Backbone State Park,
Between Strawberry Point and Dundee, Iowa

Of special note: There are exclusive trails for snowmobiling and /or cross-country skiing in the winter, and also mountain biking trails: Barred Owl, Bluebird, East Lake, and West Lake. Plus, there are opportunities to rock climb here! The most popular climbing spots are located near Backbone Trail. Climbers must register at the park office.
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What do you need to head out on the trail?

Basics for heading into the woods – other than the all important water – are sun protection (hat, lotion, sun glasses), extra layer (rain coat), first aid supplies, illumination (headlamp or flashlight), and insect repellent. You can spray your feet and socks with insect repellent before heading into a tick area.

If you’re heading out for a longer hike it is important to have a map. Many parks have maps of their trails on line that you can print off before leaving home. Otherwise if there is a map posted at the trailhead, take of picture of it with your phone so that you will have something to refer back to. Learn more about other helpful items by researching the Ten Essentials for hiking (see below for details).

Are there any extra tips you’ve gathered over your years of hiking?

Knowing your plants and animals will enhance your hiking experience. Additionally it’s good to be able to recognize poison ivy, to know which wild parsnip causes a reaction, and to study up on deer ticks to reduce the fear factor. Consider yourself lucky if you ever see a rattlesnake!

Remember the Leave No Trace principle: You carry it in, you carry it out – that means apple cores and orange peels too, so bring a little plastic bag.

What do you think is the best part about hiking?

Hiking is a great way to spend time with friends and family, appreciating the beauty of our parks and feeling good after a nice long walk. The solitude of a walk in the woods is restorative also, just be sure to let someone know that you’re headed out – or sign in at the register box by the trailhead if they have one.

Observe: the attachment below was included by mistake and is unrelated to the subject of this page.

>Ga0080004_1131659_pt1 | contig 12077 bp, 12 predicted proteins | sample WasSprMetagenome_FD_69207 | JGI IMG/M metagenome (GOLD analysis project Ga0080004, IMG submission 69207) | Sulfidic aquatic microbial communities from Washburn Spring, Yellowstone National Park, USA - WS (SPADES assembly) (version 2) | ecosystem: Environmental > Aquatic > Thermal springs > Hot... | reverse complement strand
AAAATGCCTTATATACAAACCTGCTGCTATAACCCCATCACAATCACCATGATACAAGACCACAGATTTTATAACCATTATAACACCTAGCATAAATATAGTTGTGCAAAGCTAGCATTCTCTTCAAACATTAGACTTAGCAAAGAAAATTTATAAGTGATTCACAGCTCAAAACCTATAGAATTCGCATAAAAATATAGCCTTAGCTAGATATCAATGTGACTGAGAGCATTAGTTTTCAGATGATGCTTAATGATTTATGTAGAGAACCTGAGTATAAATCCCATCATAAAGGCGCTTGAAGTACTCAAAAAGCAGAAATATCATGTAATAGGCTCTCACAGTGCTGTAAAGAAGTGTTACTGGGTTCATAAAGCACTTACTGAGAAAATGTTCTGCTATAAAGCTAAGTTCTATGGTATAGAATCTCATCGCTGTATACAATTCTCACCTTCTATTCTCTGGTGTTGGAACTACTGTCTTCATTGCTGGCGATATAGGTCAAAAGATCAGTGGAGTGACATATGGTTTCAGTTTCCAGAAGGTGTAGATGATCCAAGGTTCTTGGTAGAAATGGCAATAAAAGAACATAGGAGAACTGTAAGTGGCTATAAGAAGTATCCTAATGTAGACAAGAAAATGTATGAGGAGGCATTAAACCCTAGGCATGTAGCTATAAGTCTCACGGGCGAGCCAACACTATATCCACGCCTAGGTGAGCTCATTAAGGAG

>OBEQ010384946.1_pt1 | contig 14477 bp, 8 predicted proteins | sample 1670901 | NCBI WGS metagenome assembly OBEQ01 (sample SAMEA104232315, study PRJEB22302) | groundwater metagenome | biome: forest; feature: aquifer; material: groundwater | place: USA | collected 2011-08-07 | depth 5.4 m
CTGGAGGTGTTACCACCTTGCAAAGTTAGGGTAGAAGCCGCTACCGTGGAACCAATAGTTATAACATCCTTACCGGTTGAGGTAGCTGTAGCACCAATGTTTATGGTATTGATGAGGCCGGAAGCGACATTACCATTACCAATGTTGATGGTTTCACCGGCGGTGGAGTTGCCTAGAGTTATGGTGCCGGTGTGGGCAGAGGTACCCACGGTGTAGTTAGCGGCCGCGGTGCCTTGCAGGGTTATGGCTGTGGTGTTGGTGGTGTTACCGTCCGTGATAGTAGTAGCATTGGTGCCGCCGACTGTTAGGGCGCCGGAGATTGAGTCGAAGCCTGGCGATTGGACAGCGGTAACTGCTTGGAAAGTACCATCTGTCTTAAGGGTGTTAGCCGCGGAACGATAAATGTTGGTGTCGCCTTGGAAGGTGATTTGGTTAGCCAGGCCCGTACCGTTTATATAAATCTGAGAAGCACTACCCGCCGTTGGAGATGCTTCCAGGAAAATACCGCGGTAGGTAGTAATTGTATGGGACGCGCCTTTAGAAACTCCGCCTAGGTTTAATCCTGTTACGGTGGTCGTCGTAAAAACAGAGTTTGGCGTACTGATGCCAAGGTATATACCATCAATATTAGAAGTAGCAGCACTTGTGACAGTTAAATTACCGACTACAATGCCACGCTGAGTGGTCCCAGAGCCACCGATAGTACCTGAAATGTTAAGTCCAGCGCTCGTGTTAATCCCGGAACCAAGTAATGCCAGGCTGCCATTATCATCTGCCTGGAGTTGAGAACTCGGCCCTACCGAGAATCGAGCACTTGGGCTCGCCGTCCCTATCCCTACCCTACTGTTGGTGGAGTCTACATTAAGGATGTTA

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Photo by Lauren Kraus

TEN ESSENTIALS:

The original Ten Essentials list was assembled in the 1930s by The Mountaineers, a Seattle-based organization for climbers and outdoor adventurers, to help people be prepared for emergency situations in the outdoors. In 2003, the group updated the list to a “systems” approach rather than listing individual items (for example, map and compass now fall into the Navigation “system”.)

Updated Ten Essential “Systems”

  1. Navigation (map and compass)
  2. Sun protection (sunglasses and sunscreen)
  3. Insulation (extra clothing)
  4. Illumination (headlamp/flashlight)
  5. First-aid supplies
  6. Fire (waterproof matches/lighter/candles)
  7. Repair kit and tools
  8. Nutrition (extra food)
  9. Hydration (extra water)
  10. Emergency shelter

Check other features highlighting the Driftless Region!

Decorah Area Trails: Twin Springs, Upper Ice Cave Hill in Dunning’s Spring Park, and Van Peenen Park

Trails north of Decorah: Pine Bluff and Coon Creek

The Backwoods of Winneshiek County: Bear Creek and Pine Creek Areas